Arizona - San Diego, San Francisco
Colorado – Denver
California - Los Angeles
Nevada - Las Vegas
California - Los Angeles
Nevada - Las Vegas
California - Los Angeles
Nevada - Las Vegas
Illinois, Minnesota, New York, North Carolina, South Carolina, Alabama, Pennsylvania , Delaware and Massachusetts
Illinois - Chicago
Minnesota - Minneapolis
North Carolina - Charlotte
Massachusetts - Boston
Illinois - Chicago
Minnesota - Minneapolis
Illinois - Chicago
Massachusetts - Boston
The above sources have been assigned weights to forecast pricing growth at each of Lennar's operating regions. For S&P/Case-Shiller Home Price Index we have used forecasted values from S&P. We have computed historical spread for Housing tracker and Radar Logic with Case-Shiller Home Price Index to computed forecasted values for Housing tracker and Radar Logic. Currently we have assigned higher weights to S&P/Case-Shiller Home Price Index since they represent forecasted values.
Housing price in US continues to deteriorate owing to excess supply as there is a very big push to reduce standing inventory across the industry. Existing home builders are re-pricing their existing inventory in order to sell their order backlog. Excess supply situation further fuelled by flat to down housing demand coupled with use of incentives, price reductions, and incentivized brokerage fees is putting downward pricing pressure. Overall we expect average home price to decline 5.1% and 5.2% in 2007 and 2008, respectively. We expect Lennar's home price to continue to decline till 2010.
Lennar's Homebuilding revenues:
We expect Lennar's homebuilding revenues to witness a decline of 39.3% and 32.9% in 2007 and 2008, respectively, to reach $9.49 billion and $6.37 billion in 2007 and 2008. We expect revenues to continue to decline till 2009 (8.6%). For 2010 we expect revenues to remain nearly flat. For 2011 and 2012, we expect Lennar's homebuilding revenues to increase by 3.3% and 6.3%, respectively.
Lennar's Homebuilding cost of sales:
We expect Lennar's per cost of sales excluding impairment to grow at a modest pace of 1.9% and 2.3%, in 2007 and 2008, respectively. To reflect the deteriorating market conditions, Lennar is on land impairment and write-off spree. For nine-months ending August 31, 2007, Lennar reported valuation adjustment of $1.2 billion. We expect Lennar to write-down its inventory till 2010 as we expect home prices to continue to fall till 2010. However, we believe Lennar to write-down most of its inventory in 2007. Resultantly, we expect Lennar's unit cost of sales including impairment to increase by 8.1% in 2007. However owing to significant decline in deliveries, Lennar's total cost of sales are expected to decline by 28.8% and 30.3% in 2007 and 2008, respectively.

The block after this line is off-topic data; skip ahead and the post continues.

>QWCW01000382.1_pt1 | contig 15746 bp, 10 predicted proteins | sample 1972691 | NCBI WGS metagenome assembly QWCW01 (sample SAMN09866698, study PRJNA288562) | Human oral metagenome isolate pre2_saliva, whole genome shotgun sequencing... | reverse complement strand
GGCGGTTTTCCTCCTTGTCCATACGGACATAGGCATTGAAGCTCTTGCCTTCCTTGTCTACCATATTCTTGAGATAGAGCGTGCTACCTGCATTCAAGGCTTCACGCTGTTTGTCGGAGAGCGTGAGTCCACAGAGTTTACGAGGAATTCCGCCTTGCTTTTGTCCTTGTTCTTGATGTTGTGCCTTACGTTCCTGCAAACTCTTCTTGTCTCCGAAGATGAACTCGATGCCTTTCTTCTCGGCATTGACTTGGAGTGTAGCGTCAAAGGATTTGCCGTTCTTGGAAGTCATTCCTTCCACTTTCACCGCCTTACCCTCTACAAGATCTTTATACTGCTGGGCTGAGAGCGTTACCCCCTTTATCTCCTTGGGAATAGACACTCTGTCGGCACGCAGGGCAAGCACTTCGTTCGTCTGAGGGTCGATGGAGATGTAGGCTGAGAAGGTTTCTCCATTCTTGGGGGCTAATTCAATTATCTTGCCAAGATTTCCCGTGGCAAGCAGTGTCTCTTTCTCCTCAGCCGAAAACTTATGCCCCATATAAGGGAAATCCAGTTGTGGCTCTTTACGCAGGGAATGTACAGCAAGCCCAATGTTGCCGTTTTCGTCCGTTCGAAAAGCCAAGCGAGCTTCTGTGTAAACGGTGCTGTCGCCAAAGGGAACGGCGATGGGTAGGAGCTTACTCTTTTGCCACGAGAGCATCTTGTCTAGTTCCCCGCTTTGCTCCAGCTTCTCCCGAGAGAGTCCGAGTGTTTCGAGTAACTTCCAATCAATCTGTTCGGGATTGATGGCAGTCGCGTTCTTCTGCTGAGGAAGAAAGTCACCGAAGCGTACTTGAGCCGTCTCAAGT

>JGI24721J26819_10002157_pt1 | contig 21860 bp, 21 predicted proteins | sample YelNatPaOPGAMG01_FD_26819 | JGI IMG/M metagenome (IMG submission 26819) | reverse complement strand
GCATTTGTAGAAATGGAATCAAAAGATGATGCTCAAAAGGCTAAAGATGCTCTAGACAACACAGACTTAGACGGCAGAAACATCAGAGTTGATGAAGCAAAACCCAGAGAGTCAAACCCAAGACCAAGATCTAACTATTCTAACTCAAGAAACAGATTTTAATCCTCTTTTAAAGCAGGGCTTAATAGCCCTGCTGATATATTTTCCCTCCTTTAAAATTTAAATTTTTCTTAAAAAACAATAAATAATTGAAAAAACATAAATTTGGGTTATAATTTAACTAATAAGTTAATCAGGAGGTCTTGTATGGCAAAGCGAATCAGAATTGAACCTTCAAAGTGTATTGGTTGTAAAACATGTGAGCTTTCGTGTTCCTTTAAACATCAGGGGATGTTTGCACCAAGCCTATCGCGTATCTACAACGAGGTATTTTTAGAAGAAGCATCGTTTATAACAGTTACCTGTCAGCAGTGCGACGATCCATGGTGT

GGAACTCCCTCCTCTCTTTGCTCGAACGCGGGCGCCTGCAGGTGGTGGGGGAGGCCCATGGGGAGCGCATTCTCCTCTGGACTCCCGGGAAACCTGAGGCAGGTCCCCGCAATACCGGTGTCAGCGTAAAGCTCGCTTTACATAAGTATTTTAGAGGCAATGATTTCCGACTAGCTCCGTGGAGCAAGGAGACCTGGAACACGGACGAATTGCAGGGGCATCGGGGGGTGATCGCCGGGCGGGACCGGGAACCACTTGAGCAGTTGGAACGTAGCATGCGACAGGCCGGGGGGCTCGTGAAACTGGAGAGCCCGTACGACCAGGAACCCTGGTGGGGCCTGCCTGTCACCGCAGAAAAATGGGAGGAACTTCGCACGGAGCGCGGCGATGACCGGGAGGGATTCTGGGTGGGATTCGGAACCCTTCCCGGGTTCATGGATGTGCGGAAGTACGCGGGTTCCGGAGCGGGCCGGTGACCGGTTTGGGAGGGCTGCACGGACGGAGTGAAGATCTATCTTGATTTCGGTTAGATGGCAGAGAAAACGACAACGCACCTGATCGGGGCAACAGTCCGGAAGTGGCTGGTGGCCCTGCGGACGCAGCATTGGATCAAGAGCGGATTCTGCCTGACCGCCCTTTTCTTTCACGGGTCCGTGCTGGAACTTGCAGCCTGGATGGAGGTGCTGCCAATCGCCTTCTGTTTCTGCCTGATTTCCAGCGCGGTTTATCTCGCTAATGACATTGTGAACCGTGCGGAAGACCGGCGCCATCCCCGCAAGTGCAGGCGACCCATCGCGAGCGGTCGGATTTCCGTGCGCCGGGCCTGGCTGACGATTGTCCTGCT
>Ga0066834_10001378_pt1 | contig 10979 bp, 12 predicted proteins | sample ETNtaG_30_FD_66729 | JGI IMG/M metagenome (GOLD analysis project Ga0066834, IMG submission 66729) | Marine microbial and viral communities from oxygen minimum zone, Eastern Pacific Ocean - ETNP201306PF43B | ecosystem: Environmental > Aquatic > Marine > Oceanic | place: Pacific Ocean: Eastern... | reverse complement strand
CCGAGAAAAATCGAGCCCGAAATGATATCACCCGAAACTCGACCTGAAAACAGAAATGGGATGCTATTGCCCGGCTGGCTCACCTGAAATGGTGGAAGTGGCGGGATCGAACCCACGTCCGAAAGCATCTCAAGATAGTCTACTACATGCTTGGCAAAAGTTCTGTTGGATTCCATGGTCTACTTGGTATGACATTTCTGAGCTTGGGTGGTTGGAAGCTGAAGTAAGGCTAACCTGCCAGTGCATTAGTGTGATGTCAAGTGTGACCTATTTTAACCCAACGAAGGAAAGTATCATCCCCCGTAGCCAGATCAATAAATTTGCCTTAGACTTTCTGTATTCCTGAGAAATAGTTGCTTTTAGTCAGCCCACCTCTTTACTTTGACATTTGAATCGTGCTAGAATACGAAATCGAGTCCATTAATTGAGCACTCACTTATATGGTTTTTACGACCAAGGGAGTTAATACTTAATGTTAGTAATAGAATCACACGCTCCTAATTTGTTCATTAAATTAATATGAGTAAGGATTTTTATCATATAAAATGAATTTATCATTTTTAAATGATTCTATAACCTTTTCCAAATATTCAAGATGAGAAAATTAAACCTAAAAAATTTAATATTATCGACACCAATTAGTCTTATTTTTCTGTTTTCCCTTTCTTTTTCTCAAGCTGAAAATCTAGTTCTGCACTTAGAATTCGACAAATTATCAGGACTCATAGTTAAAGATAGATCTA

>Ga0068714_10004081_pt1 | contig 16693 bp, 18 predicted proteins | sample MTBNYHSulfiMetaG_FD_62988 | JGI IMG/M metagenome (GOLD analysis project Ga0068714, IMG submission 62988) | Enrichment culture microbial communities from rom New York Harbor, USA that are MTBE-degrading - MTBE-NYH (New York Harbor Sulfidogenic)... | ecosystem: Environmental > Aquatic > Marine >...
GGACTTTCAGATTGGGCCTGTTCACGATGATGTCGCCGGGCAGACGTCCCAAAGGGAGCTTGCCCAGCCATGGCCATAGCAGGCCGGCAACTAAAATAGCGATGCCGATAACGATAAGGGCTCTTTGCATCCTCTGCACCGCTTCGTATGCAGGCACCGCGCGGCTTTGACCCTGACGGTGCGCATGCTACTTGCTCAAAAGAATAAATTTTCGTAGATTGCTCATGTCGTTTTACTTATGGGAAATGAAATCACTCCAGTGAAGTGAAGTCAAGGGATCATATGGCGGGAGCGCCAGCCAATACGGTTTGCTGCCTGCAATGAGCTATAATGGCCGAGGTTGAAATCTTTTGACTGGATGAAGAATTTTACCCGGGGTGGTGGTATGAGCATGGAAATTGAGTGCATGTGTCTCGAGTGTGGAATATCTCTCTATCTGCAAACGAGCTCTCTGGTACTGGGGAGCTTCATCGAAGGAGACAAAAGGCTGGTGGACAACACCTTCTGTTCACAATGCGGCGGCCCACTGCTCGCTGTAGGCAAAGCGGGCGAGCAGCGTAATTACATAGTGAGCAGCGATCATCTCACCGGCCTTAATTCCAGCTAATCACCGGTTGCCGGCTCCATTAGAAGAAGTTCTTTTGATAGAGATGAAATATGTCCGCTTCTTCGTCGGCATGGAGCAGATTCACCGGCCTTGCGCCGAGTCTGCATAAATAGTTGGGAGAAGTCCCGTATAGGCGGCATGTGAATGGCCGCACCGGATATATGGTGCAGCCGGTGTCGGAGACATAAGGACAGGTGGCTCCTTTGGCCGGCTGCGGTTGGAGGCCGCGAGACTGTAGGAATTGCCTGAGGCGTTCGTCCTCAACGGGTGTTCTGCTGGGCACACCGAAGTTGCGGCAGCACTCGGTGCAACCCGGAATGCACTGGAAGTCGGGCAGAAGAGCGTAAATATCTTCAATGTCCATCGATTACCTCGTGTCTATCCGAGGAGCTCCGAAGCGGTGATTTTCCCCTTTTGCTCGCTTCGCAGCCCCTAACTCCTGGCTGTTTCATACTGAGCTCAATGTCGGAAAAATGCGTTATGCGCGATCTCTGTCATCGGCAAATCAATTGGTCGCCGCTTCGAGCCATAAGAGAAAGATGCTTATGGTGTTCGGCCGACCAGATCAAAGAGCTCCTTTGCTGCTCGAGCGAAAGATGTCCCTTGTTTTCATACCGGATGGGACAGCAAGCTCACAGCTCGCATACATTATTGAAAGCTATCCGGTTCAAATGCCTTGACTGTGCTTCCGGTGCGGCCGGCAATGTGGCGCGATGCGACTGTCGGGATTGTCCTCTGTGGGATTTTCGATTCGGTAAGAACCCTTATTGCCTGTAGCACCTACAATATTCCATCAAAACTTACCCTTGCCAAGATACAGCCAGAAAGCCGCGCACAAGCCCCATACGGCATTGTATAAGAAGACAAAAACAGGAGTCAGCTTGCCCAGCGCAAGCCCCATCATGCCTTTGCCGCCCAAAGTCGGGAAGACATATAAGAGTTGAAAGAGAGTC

Lennar Financial service revenues:
In addition to increasing interest liabilities on warehouse lines of credit increase, growing disability to re-sell their mortgages in the secondary market is posing a challenge for most homebuilders in the US who offer mortgage financing to its buyers. This should have an adverse effect on Lennar's financial services segment as well as on its loan originations.
During 2006, Lennar originated approximately 41,800 mortgage loans of approximately $10.5 billion. Substantially all of the loans the Financial Services segment originates are sold in the secondary mortgage market on a servicing released, non-recourse basis; however, the Company remains liable for certain limited representations and warranties related to loan sales.
We believe that difficult conditions in the credit market will impact the spreads for Lennar. Consequentially, we expect Lennar's margins in the financial segment to further deteriorate from the existing levels. We expect Lennar's gross margin in the financial segment to decline from 4.4% in 2007 to a negative of 10.6% in 2009. However with pick-up in new orders starting 2009 and a consequential increase in mortgage origination, we expect margins to stabilize. Going forward for 2011 and 2012, we expect Lennar's margins for Financial services at 3.9% and 7.3%, respectively.
Lennar's share price vis-à-vis U.S housing index
Lennar's share price has shown a high degree of correlation with the US housing prices. Lennar's share price has immensely benefited during the boom in the US housing market driven by significant growth in housing prices. Between January 2000-2007 Lennar's share price has yielded 598% returns to its shareholders. During the corresponding period housing prices increased 807%. However with decline in land prices starting mid-2006,and expected to continue into next few years, we envisage Lennar's share price to remain under pressure.
Owing to declining trend in US home price, Lennar's operating margin has declined from a peak of 10% in 2005 to 4% in 2006 and is expected to turn to a negative of 13% and 12% in 2007 and 2008, respectively. Lennar's Z-score has declined from 3.73 in 2004 to 3.03 in 2006 and we expect it to decline further to 2.24 in 2007 and 2.02 in 2008, indicating warning signals towards bankruptcy. However, 2009 onwards we expect Lennar to be in serious financial trouble with high probability of bankruptcy with its Z-score falling to 1.76.
Impact of housing price on Lennar's solvency
Deterioration of Lennar's revenues and gross margins: